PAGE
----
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'Most Complex Public Safety Operation In The History Of Our State': Walz Deployed 5,025 National Guard Soldiers Saturday Night

MINNEAPOLIS (WCCO) - Curfew went into effect in the metro area at 8 p.m. Saturday, and after four nights of unrest throughout the Twin Cities, the fifth night saw an unprecedented number of Minnesota National Guard sweeping the streets.

As of Sunday morning, more than 5,025 soldiers had been activated, with more plans to continue activation within the coming days.

According to a press release by the Minnesota National Guard, "it was with strength and full integration with civil authorities which changed the tone Saturday night around the Twin Cities."

However throughout the night, communities also gathered together to protect local businesses from the fires and lootings of the days before.

"I want to thank everyone who participated in our ability to restore trust in our streets," Gov. Walz said at a Sunday morning press conference. He said he appreciated the actions of the community, those who stayed home, the national guard, and first responders.

Throughout the night, there was no looting, no rioting, and a limited number of fires.

RELATED: Click here for the latest surrounding the death of George Floyd.

On Saturday evening, Minnesota's public safety group and the Minnesota National Guard came together to take a different approach on keeping the peace, according to Walz. He called it the "most complex public safety operation in the history of our state."

The group created teams throughout the Twin Cities area, developing 10 fast-strike teams and 10 mobile force units with 100 people each - with the goal of removing people who were breaking curfew.

As of 2:30 a.m., 25 arrests were made in Hennepin County and about 30 were made in Ramsey County, according to Public Safety Commissioner John Harrington. Since then more arrests have been made, with numbers to be released soon.

A large number of the arrests made throughout the night were for weapons violations. Harrington said that some were arrested in stolen vehicles without license plates; when officers opened the doors, they found rocks and weapons.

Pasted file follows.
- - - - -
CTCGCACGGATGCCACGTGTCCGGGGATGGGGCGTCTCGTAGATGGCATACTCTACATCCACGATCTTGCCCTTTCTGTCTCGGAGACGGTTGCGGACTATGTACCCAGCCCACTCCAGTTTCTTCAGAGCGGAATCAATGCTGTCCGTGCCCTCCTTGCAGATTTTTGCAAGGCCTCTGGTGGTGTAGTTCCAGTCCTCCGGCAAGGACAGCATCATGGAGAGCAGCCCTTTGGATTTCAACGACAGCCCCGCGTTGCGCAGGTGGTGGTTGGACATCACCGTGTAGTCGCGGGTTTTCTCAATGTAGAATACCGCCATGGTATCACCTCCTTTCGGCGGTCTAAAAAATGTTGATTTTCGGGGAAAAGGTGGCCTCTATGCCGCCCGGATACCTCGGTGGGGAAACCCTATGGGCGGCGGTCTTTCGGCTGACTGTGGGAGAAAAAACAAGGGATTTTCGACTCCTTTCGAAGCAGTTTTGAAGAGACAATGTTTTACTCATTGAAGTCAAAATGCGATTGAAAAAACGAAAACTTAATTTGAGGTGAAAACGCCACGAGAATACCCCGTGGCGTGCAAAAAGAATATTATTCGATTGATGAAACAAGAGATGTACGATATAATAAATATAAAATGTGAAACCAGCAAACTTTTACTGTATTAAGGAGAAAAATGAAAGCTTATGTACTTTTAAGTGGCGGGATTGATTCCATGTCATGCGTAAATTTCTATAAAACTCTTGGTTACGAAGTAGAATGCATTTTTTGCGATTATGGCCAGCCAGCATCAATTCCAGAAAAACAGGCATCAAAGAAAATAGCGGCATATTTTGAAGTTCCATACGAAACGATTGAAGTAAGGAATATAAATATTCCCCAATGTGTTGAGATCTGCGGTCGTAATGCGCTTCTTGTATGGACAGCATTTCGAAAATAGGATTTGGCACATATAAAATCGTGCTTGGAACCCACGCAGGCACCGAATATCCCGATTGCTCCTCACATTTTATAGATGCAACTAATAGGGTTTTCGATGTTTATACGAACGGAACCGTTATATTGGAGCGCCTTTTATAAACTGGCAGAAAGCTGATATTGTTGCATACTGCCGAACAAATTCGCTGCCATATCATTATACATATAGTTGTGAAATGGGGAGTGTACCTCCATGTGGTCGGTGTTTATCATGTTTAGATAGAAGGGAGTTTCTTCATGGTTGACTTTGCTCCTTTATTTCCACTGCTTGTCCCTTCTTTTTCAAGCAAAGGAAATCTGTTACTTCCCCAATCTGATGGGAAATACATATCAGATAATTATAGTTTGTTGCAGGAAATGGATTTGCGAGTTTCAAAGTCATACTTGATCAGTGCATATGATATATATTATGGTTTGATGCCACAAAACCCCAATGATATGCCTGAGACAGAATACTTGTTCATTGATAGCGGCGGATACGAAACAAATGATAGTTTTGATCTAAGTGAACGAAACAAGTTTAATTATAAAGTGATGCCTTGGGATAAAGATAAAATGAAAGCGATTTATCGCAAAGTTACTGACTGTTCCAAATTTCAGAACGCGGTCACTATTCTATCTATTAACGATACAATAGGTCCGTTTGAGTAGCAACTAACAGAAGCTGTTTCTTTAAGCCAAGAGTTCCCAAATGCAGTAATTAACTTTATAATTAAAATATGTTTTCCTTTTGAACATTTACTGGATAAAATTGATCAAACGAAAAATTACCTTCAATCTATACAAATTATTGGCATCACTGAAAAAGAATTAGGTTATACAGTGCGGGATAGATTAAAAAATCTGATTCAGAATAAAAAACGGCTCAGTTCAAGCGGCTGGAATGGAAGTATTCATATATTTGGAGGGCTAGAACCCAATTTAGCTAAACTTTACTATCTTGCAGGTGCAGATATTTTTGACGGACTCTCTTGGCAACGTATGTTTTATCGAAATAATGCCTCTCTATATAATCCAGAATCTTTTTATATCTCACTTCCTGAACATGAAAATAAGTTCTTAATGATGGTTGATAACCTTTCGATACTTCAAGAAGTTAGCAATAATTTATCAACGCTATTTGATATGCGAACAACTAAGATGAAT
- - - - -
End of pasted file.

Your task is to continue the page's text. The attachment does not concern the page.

About 20% of the people arrested originated from out of state including Kansas City, Arkansas, Iowa, Illinois, and Michigan.

RELATED: 'We Are In A Position Of Strength Tonight': Minnesota National Guard Aggressively Clear Streets; Neighbors Defend Minneapolis Businesses

Larger police presence has also been criticized, as a video surfaced Saturday evening of police firing markers at a woman standing on her porch. "These aren't particularly pretty actions that we take," said Minnesota State Patrol Chief Matthew Langer. He said that officials are constantly looking to improve training and practices.

Walz took full responsibility for the actions of officers on Saturday night, saying "those officers were out there under my direction, which makes me accountable for making sure those things are investigated."

He also said he understood the criticism of extensive military presence - especially when protests were incited by the killing of unarmed Black man George Floyd by former Minneapolis police officer Derek Chauvin.

Walz said he took responsibility for the detention of journalists - including veteran WCCO photojournalist Tom Aviles - calling it "unacceptable." Aviles has since been released from custody.

Looking forward to Sunday evening, Walz has extended the curfew and shutdown of major highways. Curfew will begin at 8 p.m. and end at 6 a.m.

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